Adjacent to the now-demolished neighborhood, facing Long Island Sound, is its namesake, built in 1777 to protect the residents of New London from British forces during the Revolutionary War. The fort eventually fell to the British, exposing homes to attack. A couple hundred years later, it seems the fort couldn’t keep Kelo’s neighborhood intact either.
Fort Trumbull was a closely knit community of largely blue-collar Italian-American families. The Cristofaros had lived in the area since the 1970s. Five generations of Derys had lived there since they emigrated from Italy in 1895. Wilhelmina — matriarch of the family and loving grandmother of the youngest Dery — died during the stressful litigation process, in the house being taken away from her. And Susette Kelo, the face of the case, had lived in a little pink Victorian-style house since 1997.
They all loved their homes, many of which they fixed up by hand. So when the city forced them to leave, the consensus was, in the words of one of the homeowners, that this exercise of eminent domain was “robbery in the guise of economic development.”
But perhaps as compelling a narrative was the one that inspired the city to take over Fort Trumbull: New London was a town in economic depression, under financial duress, out of alternatives. In the late 90s, New London’s unemployment rate was twice that of the state as a whole, and residents were leaving in the largest numbers the city had seen since 1920.
When the pharmaceutical company Pfizer built a plant nearby in 1998, though, the city of New London saw a chance to turn things around, and focused on catering to the company’s needs in order to raise tax revenue. The city’s big win in Kelo added both land and momentum to the development plan of the New London Development Corporation (NLDC), a nonprofit intended to convert 90 acres of land into an urban hub of modern condos, a hotel, and offices. The proposal planned to create more than a thousand jobs, increase tax revenue by tens of millions, and attract businesses both large and small.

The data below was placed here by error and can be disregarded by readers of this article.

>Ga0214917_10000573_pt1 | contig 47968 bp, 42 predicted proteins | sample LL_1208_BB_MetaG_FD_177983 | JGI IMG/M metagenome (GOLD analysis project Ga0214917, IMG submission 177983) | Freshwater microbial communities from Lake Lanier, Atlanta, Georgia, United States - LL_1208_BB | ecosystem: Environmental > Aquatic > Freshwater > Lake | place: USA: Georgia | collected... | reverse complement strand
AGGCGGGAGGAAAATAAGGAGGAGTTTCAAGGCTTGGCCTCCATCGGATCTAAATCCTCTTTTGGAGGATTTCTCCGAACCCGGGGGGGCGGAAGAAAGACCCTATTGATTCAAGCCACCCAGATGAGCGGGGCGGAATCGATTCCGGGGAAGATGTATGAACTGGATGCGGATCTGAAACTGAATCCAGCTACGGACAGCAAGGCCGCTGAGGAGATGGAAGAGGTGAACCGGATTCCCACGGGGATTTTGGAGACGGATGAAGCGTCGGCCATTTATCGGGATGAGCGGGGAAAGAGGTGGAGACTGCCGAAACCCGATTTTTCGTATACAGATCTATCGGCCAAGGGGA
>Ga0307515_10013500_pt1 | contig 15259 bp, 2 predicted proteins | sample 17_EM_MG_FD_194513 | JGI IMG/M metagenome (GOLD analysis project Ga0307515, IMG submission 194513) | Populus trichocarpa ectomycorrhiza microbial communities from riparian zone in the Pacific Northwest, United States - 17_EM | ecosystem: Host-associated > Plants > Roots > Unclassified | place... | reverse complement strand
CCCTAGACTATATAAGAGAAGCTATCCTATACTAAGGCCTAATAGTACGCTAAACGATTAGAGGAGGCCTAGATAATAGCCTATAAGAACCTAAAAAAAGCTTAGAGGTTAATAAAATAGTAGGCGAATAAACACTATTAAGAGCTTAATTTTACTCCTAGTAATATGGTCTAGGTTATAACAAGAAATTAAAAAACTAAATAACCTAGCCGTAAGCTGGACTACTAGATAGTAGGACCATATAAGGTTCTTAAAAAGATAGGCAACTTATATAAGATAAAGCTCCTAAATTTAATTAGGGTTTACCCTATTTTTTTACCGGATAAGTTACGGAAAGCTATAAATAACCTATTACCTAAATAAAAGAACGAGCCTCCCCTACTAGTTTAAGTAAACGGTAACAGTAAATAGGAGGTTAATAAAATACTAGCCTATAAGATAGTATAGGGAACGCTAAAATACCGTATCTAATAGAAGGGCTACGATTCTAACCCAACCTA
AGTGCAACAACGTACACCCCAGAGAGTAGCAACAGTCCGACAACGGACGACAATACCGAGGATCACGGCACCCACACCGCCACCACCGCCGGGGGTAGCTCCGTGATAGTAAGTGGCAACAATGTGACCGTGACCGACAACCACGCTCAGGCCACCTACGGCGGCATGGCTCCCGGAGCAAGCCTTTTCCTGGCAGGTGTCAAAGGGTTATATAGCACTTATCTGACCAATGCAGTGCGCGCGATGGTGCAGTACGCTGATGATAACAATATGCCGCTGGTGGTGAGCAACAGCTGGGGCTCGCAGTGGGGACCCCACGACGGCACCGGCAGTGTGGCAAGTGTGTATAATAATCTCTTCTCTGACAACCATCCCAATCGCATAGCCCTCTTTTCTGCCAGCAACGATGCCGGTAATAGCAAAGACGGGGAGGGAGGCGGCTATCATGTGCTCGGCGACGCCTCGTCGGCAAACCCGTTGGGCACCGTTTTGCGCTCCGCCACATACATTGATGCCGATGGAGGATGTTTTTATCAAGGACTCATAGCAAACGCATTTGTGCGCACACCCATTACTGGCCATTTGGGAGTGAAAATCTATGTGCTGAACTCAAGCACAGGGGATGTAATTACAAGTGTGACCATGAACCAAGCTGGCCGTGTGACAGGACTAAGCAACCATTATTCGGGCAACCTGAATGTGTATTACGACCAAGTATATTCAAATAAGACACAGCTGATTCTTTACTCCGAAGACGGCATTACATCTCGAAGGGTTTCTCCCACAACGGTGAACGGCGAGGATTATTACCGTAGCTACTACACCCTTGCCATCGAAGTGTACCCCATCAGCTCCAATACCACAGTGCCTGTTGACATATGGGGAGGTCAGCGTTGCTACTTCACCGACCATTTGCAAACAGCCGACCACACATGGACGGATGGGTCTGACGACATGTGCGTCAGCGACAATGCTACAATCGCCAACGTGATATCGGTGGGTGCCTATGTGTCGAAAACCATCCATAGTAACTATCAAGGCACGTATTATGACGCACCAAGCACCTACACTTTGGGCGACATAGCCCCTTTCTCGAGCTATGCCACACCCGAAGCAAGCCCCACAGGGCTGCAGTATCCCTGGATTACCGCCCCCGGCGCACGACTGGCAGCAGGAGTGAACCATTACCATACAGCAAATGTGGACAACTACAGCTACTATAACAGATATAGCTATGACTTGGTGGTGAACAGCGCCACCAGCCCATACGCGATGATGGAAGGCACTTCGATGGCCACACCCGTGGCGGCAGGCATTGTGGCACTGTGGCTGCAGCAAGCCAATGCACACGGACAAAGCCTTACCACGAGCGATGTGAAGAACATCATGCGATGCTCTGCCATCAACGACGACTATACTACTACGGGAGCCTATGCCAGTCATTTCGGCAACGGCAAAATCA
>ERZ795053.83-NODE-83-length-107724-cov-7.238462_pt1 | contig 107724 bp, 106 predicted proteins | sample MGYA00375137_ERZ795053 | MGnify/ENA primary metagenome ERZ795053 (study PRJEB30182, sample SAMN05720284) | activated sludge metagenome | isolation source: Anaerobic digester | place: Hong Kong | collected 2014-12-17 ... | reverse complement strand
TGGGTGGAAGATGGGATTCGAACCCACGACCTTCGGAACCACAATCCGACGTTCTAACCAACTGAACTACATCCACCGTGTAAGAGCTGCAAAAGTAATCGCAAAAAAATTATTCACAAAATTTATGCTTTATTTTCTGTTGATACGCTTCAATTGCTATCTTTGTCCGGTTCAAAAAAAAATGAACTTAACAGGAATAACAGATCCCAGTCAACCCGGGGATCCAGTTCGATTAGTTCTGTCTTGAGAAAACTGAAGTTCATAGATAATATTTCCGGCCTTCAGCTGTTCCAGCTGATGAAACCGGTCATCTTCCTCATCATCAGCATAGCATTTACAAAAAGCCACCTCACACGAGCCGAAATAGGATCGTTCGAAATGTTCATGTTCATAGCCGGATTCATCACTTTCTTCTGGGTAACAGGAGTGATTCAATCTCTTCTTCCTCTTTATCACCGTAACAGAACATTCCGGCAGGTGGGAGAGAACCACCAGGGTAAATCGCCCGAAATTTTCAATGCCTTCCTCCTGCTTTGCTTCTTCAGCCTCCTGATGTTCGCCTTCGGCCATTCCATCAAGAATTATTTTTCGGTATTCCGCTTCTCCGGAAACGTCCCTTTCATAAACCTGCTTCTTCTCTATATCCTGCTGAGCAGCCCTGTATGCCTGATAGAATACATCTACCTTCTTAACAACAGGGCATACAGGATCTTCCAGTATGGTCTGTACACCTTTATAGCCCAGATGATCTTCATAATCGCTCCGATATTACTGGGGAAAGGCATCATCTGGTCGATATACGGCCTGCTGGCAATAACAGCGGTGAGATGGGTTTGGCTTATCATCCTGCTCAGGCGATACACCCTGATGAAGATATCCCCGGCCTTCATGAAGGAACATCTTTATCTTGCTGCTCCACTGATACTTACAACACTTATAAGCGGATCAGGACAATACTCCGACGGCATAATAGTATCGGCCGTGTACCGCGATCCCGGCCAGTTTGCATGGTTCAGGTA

A decade after it expelled Kelo et. al. from their homes, the NLDC still has nothing in the name of economic development to show for itself.
But in 2008, the Great Recession hit the shores of Connecticut. Pfizer left New London the following year, and unemployment in the city skyrocketed, slowing the NLDC’s plans. As the recession passed, things did start looking up: A defense contractor called General Dynamics moved into the empty Pfizer facility, bringing far more employees than the drug company had. Yet a decade after it expelled Kelo et. al. from their homes, the NLDC still has nothing in the name of economic development to show for itself.
This is especially appalling because the Kelo lots weren’t even crucial to the NLDC plans. Throughout the litigation, the city maintained that one of the two parcels in dispute in Kelo was slated for “park support,” a vague neologism, coined but never clarified by the NLDC. Although the Supreme Court did not address this issue, the Connecticut supreme court declared this use unreasonable, on the grounds that the proposal seemed like it could be reworked to save the plaintiffs’ homes.